Justia Virginia Supreme Court Opinion SummariesArticles Posted in Antitrust & Trade Regulation
Babcock & Wilcox Co. v. Areva NP, Inc.
This case involved a royalty dispute over the use of nuclear technology. Areva NP, Inc. filed a complaint against Babcock & Wilcox Company (B&W) and affiliated companies (collectively, the B&W defendants), alleging breach of contract and violation of the Virginia Uniform Trade Secrets Act. The jury rendered a verdict in favor of Areva on both claims. The Supreme Court reversed, holding that the trial court erred by failing to set aside the verdict and by entering judgment for the B&W defendants on Areva’s royalty and trade secrets claims. Final judgment entered dismissing Areva’s claims. View "Babcock & Wilcox Co. v. Areva NP, Inc." on Justia Law
Navar, Inc. v. Federal Bus. Council
The United States Defense Threat Reduction Agency sought a prime contractor to provide event-planning services. Plaintiffs offered their services as joint subcontractors to Navar, Inc. Plaintiffs and Navar entered into a non-disclosure agreement (NDA) and a Teaming Agreement, which provided that if Navar were awarded a prime contract then it would negotiate in good faith with Plaintiffs. The Defense Agency awarded Navar a five-year prime contract, but Navar did not extend subcontracts to either Plaintiff. Thereafter, Plaintiffs sued Navar, asserting claims for breach of contract, unjust enrichment, quantum meruit, and trade secret misappropriation. A jury found (1) Navar had breached the NDA and Teaming Agreement, and (2) Navar misappropriated one plaintiff’s trade secretes under the Virginia Uniform Trade Secrets Act. The trial court set aside the verdict on breach of the Teaming Agreement and entered judgment in favor of Plaintiffs in the total amount of $1.25 million. The Supreme Court reversed in part and affirmed in part, holding (1) Navar could not be found liable for breach of contract because nothing in the Act or the NDA required Navar to use Plaintiffs as subcontractors; and (2) the trial court did not err in finding the Teaming Agreement was unenforceable as a binding contract. View "Navar, Inc. v. Federal Bus. Council" on Justia Law
Preferred Sys. Solutions, Inc. v. GP Consulting, LLC
These companion appeals arose out of a dispute between a government contractor, Preferred Systems Solutions, Inc. (PSS) and one of its subcontractors, GP Consulting, LLC (GP). PSS sued GP following GP's termination of its contract with PSS and its commencement of a subsequent contract with a PSS competitor. PSS alleged breach of contract, misappropriation of trade secrets, and tortious interference with contract, seeking injunctive as well as monetary relief. PSS was ultimately awarded $172,396 in compensatory damages based on the circuit court's finding that GP breached the noncompete clause in the parties' contract. Both parties appealed. The Supreme Court affirmed, holding that the circuit court did not err in (1) awarding damages to PSS for lost profits as a result of GP's breach of the noncompete clause; and (2) refusing to grant PSS injunctive relief, in concluding that PSS failed to prove tortious interference, and in dismissing PSS' trade secret claim. View "Preferred Sys. Solutions, Inc. v. GP Consulting, LLC" on Justia Law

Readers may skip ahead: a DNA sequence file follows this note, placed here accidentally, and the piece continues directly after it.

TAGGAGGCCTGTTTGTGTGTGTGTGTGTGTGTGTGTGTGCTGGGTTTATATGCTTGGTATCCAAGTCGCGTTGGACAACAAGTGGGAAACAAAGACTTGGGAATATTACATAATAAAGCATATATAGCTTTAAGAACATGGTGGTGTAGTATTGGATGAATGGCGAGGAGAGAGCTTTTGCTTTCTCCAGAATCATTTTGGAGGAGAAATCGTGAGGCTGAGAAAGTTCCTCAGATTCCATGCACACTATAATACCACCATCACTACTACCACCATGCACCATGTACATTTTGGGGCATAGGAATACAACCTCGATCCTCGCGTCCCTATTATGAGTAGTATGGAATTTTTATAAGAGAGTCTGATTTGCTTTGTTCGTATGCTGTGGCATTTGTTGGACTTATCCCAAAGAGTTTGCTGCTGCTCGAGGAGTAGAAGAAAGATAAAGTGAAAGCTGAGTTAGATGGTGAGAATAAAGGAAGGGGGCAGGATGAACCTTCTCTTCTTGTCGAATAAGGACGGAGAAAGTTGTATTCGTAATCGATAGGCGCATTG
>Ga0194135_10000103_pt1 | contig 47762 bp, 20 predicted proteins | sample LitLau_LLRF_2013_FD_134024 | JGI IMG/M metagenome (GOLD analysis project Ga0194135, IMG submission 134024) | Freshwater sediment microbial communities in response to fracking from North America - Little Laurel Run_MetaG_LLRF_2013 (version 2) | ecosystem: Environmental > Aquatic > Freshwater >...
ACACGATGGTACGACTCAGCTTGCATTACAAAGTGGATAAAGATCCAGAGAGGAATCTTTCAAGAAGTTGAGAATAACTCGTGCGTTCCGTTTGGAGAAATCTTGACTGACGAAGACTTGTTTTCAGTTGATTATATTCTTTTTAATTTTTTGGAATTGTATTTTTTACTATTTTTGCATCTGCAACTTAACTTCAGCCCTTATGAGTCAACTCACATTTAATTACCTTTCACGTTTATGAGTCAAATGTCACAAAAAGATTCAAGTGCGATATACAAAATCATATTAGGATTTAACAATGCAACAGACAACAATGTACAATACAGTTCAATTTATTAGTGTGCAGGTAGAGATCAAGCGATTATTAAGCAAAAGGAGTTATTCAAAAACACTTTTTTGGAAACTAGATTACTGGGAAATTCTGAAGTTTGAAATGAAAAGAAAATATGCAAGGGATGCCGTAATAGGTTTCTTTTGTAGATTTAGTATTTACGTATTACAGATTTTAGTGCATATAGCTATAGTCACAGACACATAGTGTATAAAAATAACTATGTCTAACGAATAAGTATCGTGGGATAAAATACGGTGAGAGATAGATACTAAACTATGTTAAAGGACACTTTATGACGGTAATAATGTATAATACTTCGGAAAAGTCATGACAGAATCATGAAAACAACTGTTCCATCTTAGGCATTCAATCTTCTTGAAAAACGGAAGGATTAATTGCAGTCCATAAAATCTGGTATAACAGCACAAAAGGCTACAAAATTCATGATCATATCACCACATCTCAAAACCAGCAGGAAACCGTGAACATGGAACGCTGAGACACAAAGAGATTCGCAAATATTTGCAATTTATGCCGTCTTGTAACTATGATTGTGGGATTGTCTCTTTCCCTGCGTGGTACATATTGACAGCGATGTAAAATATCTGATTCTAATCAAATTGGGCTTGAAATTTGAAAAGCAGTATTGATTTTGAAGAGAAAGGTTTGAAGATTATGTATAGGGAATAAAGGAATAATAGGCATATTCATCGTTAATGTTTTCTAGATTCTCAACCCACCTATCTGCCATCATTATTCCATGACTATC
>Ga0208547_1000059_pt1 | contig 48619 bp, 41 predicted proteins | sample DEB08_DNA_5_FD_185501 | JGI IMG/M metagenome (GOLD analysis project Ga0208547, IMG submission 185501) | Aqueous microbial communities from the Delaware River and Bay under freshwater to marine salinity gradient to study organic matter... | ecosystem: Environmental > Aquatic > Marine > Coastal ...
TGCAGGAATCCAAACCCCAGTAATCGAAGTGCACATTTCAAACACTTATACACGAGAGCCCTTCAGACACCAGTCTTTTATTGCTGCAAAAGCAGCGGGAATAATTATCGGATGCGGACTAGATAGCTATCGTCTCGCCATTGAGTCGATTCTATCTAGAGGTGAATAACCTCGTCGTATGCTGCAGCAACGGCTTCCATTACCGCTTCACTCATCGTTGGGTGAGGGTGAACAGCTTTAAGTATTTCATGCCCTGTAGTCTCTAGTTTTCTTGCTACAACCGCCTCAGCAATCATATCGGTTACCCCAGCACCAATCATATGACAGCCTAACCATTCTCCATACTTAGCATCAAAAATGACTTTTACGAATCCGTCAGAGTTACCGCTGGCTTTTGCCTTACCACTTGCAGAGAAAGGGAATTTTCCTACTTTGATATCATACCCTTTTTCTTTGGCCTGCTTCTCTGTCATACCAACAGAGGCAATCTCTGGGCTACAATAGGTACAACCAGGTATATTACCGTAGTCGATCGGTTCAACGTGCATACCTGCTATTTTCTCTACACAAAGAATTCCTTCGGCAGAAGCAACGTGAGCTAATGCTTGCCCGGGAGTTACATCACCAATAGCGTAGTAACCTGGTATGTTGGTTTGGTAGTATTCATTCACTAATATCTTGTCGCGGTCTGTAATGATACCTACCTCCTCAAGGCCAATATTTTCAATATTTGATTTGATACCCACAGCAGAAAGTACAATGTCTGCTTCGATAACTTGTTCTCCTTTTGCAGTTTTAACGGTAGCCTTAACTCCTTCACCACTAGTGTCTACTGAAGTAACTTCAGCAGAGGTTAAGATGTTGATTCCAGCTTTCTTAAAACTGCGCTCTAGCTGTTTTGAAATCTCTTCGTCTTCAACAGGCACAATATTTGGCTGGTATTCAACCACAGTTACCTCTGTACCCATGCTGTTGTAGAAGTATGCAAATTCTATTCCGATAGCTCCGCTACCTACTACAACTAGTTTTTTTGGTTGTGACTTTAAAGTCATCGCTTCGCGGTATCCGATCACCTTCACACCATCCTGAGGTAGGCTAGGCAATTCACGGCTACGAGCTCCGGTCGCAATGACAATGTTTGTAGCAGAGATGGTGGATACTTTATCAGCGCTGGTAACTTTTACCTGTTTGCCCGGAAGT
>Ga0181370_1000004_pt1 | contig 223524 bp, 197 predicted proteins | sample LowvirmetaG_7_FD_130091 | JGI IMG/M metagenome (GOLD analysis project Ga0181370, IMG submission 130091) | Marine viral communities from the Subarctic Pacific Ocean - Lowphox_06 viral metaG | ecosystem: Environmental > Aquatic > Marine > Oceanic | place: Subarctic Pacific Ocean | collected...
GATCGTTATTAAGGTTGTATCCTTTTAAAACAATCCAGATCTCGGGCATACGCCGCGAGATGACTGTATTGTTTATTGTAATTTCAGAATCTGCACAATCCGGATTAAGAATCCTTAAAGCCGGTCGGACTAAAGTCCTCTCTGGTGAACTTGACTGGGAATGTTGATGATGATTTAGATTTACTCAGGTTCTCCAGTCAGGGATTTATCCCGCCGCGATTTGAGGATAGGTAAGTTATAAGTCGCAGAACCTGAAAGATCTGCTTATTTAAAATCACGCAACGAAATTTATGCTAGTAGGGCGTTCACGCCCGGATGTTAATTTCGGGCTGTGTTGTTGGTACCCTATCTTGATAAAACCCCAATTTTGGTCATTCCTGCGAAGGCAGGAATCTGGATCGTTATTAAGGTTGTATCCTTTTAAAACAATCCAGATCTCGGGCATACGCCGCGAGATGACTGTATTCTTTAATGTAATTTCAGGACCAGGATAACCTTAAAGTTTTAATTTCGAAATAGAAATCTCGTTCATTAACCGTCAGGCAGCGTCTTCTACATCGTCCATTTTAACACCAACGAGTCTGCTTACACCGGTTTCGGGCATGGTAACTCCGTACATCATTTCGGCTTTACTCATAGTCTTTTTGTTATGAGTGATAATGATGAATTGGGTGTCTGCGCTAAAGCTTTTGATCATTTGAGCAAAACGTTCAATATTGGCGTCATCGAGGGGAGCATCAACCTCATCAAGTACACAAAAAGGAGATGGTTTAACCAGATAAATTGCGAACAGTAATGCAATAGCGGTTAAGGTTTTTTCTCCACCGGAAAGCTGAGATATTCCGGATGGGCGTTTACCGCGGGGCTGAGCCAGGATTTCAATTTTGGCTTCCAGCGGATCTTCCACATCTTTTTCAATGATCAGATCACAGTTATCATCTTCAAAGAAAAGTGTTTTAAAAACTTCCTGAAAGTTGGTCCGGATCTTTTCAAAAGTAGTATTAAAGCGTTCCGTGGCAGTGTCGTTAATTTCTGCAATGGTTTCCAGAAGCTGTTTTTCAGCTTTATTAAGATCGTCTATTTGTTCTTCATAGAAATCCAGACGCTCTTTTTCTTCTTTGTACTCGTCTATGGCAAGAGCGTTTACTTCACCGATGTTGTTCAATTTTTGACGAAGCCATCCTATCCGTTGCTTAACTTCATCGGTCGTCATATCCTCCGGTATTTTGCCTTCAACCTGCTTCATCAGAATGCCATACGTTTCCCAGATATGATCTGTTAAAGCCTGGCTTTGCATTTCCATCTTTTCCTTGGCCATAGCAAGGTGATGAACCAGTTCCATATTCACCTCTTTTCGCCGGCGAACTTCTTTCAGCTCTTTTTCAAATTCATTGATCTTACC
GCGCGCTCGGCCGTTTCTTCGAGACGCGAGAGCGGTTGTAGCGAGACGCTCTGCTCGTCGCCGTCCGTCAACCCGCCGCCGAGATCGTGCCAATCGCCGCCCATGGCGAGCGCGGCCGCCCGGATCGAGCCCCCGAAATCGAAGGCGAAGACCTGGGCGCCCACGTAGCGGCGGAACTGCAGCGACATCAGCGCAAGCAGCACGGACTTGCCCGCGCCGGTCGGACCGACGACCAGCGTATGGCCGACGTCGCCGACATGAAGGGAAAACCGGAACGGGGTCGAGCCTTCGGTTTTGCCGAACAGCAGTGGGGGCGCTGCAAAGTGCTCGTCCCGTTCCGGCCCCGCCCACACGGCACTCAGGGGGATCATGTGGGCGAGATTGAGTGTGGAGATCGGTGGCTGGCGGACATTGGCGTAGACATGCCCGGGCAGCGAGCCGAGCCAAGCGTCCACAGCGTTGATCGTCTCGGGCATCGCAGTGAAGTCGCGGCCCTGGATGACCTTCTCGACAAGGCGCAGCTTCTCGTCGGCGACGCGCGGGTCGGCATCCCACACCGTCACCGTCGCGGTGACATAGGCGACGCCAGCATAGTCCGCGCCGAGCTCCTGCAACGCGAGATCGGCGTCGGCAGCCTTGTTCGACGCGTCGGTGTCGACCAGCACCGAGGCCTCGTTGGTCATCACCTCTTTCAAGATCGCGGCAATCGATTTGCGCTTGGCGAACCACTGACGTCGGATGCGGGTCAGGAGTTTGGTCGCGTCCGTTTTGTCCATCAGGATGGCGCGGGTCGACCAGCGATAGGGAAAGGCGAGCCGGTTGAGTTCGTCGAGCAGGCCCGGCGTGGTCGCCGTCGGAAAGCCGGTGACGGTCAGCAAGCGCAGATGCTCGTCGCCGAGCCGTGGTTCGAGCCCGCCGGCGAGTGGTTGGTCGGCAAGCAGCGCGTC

21st Century Sys. v. Perot Sys. Gov’t Servs., Inc.
Perot Systems Government Services filed an amended complaint against Defendants, 21st Century Systems, Inc, and several individuals, alleging that Defendants, all of whom were former Perot employees, conspired for the purpose of willfully and maliciously attempting to destroy Perot and steal away Perot business by unfairly and improperly using Perot's confidential and proprietary information. The jury returned a verdict in favor of Perot on all claims. The Supreme Court reversed in part and affirmed in part, holding (1) the trial court abused its discretion when it denied defense motions to strike testimony regarding lost goodwill damages, and accordingly, the court erred when it refused to set aside the jury's award of lost goodwill damages based upon that testimony; (2) the court did not err when it refused to set aside the jury's award of both punitive and treble damages in favor of Perot; and (3) the court did not err when it refused to set aside the jury's award of computer forensics damages. View "21st Century Sys. v. Perot Sys. Gov't Servs., Inc." on Justia Law
Collelo v. Geographic Services, Inc.
Geographic Services, Inc. (GSI) hired Anthony Collelo for work that exposed Collelo to confidential information and alleged trade secrets. GSI and Collelo executed an employment agreement that included a non-disclosure provision prohibiting Collelo from disclosing GSI's confidential information. Collelo later resigned from GSI and was hired by Boeing. GSI subsequently filed suit against Boeing, Autometric, a wholly-owned subsidiary of Boeing, and Collelo (collectively, Defendants), alleging breach of contract, violation of the Trade Secrets Act, and tortious interference with GSI's contract with Collelo. The trial court granted Defendants' motion to strike and dismissed GSI's entire case with prejudice. The Supreme Court affirmed in part and reversed in part, holding (1) the trial court erred when it dismissed GSI's claims under the Trade Secrets Act; (2) the trial court did not err when it dismissed GI's remaining claims; and (3) the trial court did not err when it denied Collelo's motion for attorneys' fees in relation to GSI's breach of contract claim. Remanded for a new trial on GSI's claims under the Trade Secrets Act. View "Collelo v. Geographic Services, Inc." on Justia Law